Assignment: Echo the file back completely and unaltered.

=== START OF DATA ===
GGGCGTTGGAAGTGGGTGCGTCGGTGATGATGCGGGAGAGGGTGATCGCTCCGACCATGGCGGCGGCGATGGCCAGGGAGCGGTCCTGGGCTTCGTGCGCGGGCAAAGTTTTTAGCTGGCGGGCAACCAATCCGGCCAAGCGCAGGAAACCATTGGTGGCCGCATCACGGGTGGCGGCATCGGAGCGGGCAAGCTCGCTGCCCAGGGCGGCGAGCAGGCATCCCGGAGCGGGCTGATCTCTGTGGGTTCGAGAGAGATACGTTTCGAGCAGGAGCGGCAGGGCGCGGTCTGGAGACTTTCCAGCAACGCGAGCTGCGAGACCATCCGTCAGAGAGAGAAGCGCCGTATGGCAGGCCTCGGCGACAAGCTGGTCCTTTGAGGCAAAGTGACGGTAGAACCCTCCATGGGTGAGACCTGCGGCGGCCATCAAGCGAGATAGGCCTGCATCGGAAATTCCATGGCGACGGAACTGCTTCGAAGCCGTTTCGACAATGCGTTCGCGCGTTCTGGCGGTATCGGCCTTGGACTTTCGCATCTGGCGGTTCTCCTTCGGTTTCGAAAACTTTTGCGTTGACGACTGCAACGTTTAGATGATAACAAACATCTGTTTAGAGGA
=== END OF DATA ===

GGGCGTTGGAAGTGGGTGCGTCGGTGATGATGCGGGAGAGGGTGATCGCTCCGACCATGGCGGCGGCGATGGCCAGGGAGCGGTCCTGGGCTTCGTGCGCGGGCAAAGTTTTTAGCTGGCGGGCAACCAATCCGGCCAAGCGCAGGAAACCATTGGTGGCCGCATCACGGGTGGCGGCATCGGAGCGGGCAAGCTCGCTGCCCAGGGCGGCGAGCAGGCATCCCGGAGCGGGCTGATCTCTGTGGGTTCGAGAGAGATACGTTTCGAGCAGGAGCGGCAGGGCGCGGTCTGGAGACTTTCCAGCAACGCGAGCTGCGAGACCATCCGTCAGAGAGAGAAGCGCCGTATGGCAGGCCTCGGCGACAAGCTGGTCCTTTGAGGCAAAGTGACGGTAGAACCCTCCATGGGTGAGACCTGCGGCGGCCATCAAGCGAGATAGGCCTGCATCGGAAATTCCATGGCGACGGAACTGCTTCGAAGCCGTTTCGACAATGCGTTCGCGCGTTCTGGCGGTATCGGCCTTGGACTTTCGCATCTGGCGGTTCTCCTTCGGTTTCGAAAACTTTTGCGTTGACGACTGCAACGTTTAGATGATAACAAACATCTGTTTAGAGGA